Prior to the change, we basically had a “direct service everywhere” design, which meant either long waits for the right bus or long rides on the wrong bus. Jarrett talks about how good design (both frequency and connections between routes) can mean that transferring might get you there more quickly and more reliably at the same cost to the agency. My experience on the ground backs that up, and the book explains why transit works that way.
Anyone who has ridden transit on a regular basis will appreciate the points Jarrett makes. Especially his matrix showing the seven demands of useful transit service. Transit designers must take these demands into consideration if they hope to compete for riders.
I won’t get too in depth, here. But I will strongly encourage you to buy Jarrett’s book. And hopefully I’ll see you at one of his events in the area.
Three articles in the New York Times caught my eye this weekend. Bill Cunningham cast his stylish eye on the revelers at reinvented Coney Island, the About New York column did a follow-up on trashed clothingÂ found outside H&M andÂ Walmart, and the City Critic wrote about theÂ potential for water taxis inÂ Hudson and East Rivers.Â
They all come down toÂ infrastructure and how you use it. Places, things, and ideas that we’ve abandoned often deserve a second look; they can have new value as our own values change. We used to think it was great to have a car and drive everywhere. Now, gassing it up, jockeying for lane space, and trying to park it can be an expensive pain. A fresh air and salt spray commute sounds like a great alternative.
Rethinking assets was an underlying idea of the Planning Department’s recent Rethink Montgomery speaker’s series. Bringing in experts on everything from playgrounds to oil consumption, gave us ideas aboutÂ new ways to think about all our assets and their potential.
The series is over, let the thinking begin!
At the second event of the Rethink speakerâ€™s series, Casey Anderson of WABA and Richard Layman of Rebuilding Place in the Urban Space talked about making (or trying to make) the suburbs more bike friendly for cyclists, both commuters and recreational riders.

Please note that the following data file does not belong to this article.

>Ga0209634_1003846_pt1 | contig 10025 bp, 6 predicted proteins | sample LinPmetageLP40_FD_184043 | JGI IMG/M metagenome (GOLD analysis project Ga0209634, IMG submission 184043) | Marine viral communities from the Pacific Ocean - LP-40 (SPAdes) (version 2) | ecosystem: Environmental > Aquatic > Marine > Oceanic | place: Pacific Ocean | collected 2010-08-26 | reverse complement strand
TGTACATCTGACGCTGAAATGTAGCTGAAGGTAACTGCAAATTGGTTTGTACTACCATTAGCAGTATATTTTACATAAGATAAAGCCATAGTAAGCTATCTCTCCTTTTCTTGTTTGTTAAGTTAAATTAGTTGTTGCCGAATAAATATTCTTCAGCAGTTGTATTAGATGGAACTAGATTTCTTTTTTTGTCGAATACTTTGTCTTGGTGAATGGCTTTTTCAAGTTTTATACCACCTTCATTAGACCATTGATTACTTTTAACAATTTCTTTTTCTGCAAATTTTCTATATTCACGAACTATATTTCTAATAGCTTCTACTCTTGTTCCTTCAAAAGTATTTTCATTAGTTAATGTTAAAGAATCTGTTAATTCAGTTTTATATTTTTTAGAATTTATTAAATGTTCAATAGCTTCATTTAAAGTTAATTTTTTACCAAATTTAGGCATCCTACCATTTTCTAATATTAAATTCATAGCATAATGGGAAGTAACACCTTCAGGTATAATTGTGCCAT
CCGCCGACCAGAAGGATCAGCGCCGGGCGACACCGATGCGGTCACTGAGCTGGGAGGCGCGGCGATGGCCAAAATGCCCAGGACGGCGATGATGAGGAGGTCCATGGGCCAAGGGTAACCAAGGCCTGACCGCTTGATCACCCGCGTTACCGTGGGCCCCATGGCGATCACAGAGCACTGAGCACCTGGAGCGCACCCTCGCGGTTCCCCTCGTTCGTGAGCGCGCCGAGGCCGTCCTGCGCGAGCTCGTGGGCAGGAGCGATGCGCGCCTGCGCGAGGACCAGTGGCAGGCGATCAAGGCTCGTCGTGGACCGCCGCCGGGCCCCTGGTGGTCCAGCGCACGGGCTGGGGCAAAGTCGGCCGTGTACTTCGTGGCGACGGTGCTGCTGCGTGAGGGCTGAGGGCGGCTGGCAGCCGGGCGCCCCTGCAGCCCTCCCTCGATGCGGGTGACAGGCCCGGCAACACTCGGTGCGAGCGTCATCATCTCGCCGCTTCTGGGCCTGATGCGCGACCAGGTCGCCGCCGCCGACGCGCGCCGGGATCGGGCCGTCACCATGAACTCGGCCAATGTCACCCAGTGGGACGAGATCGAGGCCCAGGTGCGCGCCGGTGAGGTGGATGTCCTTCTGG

Anderson has interviewed 10,000 federal employees about their attitudes and experiences and found some not surprising statsâ€”potential riders are afraid of car traffic, and some surprising onesâ€”even those who would never consider riding a bike think itâ€™s worthwhile to invest in bike and pedestrian infrastructure.
Anderson says the take-away for policy-makers and politicians is that this is not flaky, the community will support this investment.
Layman is seeking to make cycling â€śirresistible,â€ť and emphasized that a bike-friendly cities like Portland or Amsterdam are created by â€śbreakthrough decisionsâ€ť and â€śincremental steps,â€ť and that this can take 40 years. So itâ€™s past time to start.
So rather than lamenting lost opportunities, what are the connections we can make in our plans, policies, maintenance and management structures that will build a long-term commitment to making Montgomery safely and enjoyably bike-able?
As the weather has started warming up I’ve been riding my bike more often between home, work, and school. It’s been great for my commute because the County has a number of good trails and off-road routes for getting from place to place. While certain parts of the County are extremely bike-friendly – think Bethesda on a weekend morning – others could use some work. It’d be nice to see the County expand it’s on-street bicycle infrastructure. When it does, here’s one idea I think is pretty effective.
Via Fast Company
Portland has long been one of the most celebrated cities in terms of planning and sustainability. Peter Calthorpe is one of the original pioneers of transit-oriented development. In this video, Calthorpe does a nice job of succinctly laying out the principles of transit-oriented development, namely walkability and diversity of population and land use.
Earlier this winter, the New York Times ran anÂ article on a CEOâ€™s for Cities study revealing a substantial premium on home sale prices in areas with an above average Walkscore, theÂ informative, if simplistic online measurement tool that ranks neighborhood â€śwalkabilityâ€ť based on proximity to community services and amenities. According to the study, for every additional Walkscore point a neighborhood earns, home prices increase by $700 and $3,000. On average, highly walkable homes sold for $4,000 to $38,000 more than their auto-centric competition.
This past weekend, I attempted to use Walkscore in conjunction with Zillow.com to (at least loosely) confirm the study’s findings for Montgomery County. While zip-code data gave a soft nod in the affirmative, I couldn’t find data fine-grained enough without searching individual listings. I did, however, spend some time seeing how different areas in the County fared on the walkability test.
Not surprisingly, the Countyâ€™s results range from laudable to loathsome. At the positive end of the spectrum, Bethesda (97), Wheaton (97), and Silver Spring (94), all rank in the top 10% nationwide. They succeed in large part because of their concentration of diverse retail and abundant transportation options. Less exemplary are the Beltway-adjacent areas of Forest Glen (51) and Grosvenor (48) which, despite Metro accessibility, are both physically constrained and poorly served by neighborhood services.